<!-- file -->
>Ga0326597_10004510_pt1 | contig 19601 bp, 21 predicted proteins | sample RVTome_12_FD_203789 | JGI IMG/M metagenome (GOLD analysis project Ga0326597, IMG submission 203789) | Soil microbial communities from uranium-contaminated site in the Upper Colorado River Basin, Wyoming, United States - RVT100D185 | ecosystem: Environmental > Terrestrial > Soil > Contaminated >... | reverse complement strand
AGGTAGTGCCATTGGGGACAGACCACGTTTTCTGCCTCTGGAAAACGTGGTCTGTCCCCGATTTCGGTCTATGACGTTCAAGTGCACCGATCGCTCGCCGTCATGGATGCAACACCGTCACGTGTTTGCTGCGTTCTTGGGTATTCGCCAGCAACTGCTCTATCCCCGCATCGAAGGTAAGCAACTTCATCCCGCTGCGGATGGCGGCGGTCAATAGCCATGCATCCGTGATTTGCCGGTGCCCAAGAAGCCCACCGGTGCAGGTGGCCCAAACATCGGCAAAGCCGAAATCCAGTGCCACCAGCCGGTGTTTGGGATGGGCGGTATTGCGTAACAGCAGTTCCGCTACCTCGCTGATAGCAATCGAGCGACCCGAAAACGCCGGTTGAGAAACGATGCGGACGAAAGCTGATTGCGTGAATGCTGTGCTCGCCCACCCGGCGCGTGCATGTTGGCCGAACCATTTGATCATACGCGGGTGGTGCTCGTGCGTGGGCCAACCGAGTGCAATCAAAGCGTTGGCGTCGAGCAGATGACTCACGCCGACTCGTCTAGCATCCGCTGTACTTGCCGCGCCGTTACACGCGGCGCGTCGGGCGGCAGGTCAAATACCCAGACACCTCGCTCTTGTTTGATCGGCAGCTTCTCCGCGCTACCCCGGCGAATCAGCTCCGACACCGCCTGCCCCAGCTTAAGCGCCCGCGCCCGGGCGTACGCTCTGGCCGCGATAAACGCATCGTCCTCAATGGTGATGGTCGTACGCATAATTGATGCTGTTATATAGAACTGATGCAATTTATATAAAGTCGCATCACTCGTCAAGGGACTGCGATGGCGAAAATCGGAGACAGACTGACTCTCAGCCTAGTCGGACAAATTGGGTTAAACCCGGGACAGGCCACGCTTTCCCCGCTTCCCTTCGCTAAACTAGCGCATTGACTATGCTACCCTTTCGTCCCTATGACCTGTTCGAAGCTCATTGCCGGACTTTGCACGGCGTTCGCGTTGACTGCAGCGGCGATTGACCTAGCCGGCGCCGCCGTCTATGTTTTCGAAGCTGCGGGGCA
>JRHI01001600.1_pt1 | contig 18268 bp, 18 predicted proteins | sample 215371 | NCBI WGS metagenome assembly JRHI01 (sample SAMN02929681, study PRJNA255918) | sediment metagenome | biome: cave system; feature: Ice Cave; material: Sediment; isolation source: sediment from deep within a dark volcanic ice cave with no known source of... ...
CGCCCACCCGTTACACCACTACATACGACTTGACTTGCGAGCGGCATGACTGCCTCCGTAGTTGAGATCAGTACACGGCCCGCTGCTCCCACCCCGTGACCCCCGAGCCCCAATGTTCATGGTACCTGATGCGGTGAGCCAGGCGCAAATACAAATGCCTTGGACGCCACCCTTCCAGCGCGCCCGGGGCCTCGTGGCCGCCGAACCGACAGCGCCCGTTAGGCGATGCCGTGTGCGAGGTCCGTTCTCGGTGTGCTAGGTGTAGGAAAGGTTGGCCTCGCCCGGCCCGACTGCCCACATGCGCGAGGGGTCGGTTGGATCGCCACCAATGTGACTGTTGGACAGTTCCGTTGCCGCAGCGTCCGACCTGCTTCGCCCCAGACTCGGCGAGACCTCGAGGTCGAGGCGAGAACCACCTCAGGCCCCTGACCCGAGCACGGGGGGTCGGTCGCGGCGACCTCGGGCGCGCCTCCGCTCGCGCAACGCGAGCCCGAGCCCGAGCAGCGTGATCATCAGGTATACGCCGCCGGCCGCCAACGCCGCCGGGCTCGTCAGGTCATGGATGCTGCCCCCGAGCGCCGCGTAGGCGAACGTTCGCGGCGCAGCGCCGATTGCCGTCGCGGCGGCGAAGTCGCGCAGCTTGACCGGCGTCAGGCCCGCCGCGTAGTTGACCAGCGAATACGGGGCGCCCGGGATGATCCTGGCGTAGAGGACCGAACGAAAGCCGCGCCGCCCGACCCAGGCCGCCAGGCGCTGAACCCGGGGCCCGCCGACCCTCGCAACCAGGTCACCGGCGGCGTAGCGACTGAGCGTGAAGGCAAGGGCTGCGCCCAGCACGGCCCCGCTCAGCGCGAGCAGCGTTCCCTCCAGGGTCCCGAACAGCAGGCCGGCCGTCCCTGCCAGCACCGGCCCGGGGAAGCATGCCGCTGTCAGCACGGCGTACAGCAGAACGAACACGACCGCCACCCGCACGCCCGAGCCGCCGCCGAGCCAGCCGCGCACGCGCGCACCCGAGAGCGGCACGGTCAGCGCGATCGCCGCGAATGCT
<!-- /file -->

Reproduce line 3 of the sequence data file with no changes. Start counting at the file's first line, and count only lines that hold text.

>JRHI01001600.1_pt1 | contig 18268 bp, 18 predicted proteins | sample 215371 | NCBI WGS metagenome assembly JRHI01 (sample SAMN02929681, study PRJNA255918) | sediment metagenome | biome: cave system; feature: Ice Cave; material: Sediment; isolation source: sediment from deep within a dark volcanic ice cave with no known source of... ...